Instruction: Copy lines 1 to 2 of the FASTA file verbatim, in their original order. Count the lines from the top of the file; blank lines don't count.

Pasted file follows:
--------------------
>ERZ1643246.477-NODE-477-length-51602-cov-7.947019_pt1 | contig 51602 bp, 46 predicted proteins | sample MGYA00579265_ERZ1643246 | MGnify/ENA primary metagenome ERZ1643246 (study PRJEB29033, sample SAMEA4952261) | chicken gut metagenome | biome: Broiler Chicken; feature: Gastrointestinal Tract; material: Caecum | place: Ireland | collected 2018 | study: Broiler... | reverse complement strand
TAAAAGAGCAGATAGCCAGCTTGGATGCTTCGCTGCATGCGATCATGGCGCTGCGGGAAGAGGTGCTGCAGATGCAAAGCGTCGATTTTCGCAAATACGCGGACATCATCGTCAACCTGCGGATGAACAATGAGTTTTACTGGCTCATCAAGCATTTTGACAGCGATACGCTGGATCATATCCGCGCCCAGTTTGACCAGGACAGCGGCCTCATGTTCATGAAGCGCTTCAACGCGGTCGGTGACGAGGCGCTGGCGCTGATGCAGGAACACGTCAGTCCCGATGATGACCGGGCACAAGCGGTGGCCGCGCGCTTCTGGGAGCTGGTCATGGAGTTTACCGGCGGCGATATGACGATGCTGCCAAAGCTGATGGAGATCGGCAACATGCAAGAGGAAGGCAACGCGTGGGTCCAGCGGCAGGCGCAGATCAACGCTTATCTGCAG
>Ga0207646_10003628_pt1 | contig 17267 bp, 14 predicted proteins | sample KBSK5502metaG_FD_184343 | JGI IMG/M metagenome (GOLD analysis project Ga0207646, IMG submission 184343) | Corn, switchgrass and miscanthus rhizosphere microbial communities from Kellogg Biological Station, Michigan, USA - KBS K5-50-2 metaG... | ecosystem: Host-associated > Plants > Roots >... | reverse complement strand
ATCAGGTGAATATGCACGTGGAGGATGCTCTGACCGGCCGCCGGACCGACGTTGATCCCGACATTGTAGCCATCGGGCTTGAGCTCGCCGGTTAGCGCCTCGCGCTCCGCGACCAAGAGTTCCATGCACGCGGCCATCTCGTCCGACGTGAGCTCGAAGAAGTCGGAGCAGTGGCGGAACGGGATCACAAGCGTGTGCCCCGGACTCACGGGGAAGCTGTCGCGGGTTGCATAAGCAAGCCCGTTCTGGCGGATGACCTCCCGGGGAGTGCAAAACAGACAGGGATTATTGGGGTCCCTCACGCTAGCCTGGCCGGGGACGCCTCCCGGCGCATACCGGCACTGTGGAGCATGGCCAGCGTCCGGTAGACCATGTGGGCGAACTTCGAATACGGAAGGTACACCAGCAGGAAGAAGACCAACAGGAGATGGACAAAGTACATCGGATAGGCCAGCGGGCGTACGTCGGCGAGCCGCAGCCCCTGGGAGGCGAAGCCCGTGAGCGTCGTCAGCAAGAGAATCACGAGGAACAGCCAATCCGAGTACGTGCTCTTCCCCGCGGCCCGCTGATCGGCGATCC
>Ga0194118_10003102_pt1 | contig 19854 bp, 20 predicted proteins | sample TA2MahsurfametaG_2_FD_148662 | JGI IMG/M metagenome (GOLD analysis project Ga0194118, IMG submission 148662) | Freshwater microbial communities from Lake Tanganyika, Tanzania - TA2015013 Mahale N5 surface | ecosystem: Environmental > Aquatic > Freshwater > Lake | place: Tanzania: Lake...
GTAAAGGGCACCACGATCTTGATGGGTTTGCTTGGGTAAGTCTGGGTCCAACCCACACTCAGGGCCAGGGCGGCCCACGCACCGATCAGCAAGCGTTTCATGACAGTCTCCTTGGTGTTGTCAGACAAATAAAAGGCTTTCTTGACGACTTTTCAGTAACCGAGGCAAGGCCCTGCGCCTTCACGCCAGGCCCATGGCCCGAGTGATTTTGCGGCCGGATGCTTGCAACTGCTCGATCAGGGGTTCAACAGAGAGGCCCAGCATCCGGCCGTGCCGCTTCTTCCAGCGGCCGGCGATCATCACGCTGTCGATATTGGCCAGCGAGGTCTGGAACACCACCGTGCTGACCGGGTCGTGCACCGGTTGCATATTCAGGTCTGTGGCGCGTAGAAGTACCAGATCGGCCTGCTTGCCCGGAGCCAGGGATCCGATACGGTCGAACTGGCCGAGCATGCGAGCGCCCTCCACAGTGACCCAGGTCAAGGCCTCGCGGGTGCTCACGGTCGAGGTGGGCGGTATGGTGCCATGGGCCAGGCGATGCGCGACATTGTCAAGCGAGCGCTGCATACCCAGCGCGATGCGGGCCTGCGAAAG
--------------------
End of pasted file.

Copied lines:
>ERZ1643246.477-NODE-477-length-51602-cov-7.947019_pt1 | contig 51602 bp, 46 predicted proteins | sample MGYA00579265_ERZ1643246 | MGnify/ENA primary metagenome ERZ1643246 (study PRJEB29033, sample SAMEA4952261) | chicken gut metagenome | biome: Broiler Chicken; feature: Gastrointestinal Tract; material: Caecum | place: Ireland | collected 2018 | study: Broiler... | reverse complement strand
TAAAAGAGCAGATAGCCAGCTTGGATGCTTCGCTGCATGCGATCATGGCGCTGCGGGAAGAGGTGCTGCAGATGCAAAGCGTCGATTTTCGCAAATACGCGGACATCATCGTCAACCTGCGGATGAACAATGAGTTTTACTGGCTCATCAAGCATTTTGACAGCGATACGCTGGATCATATCCGCGCCCAGTTTGACCAGGACAGCGGCCTCATGTTCATGAAGCGCTTCAACGCGGTCGGTGACGAGGCGCTGGCGCTGATGCAGGAACACGTCAGTCCCGATGATGACCGGGCACAAGCGGTGGCCGCGCGCTTCTGGGAGCTGGTCATGGAGTTTACCGGCGGCGATATGACGATGCTGCCAAAGCTGATGGAGATCGGCAACATGCAAGAGGAAGGCAACGCGTGGGTCCAGCGGCAGGCGCAGATCAACGCTTATCTGCAG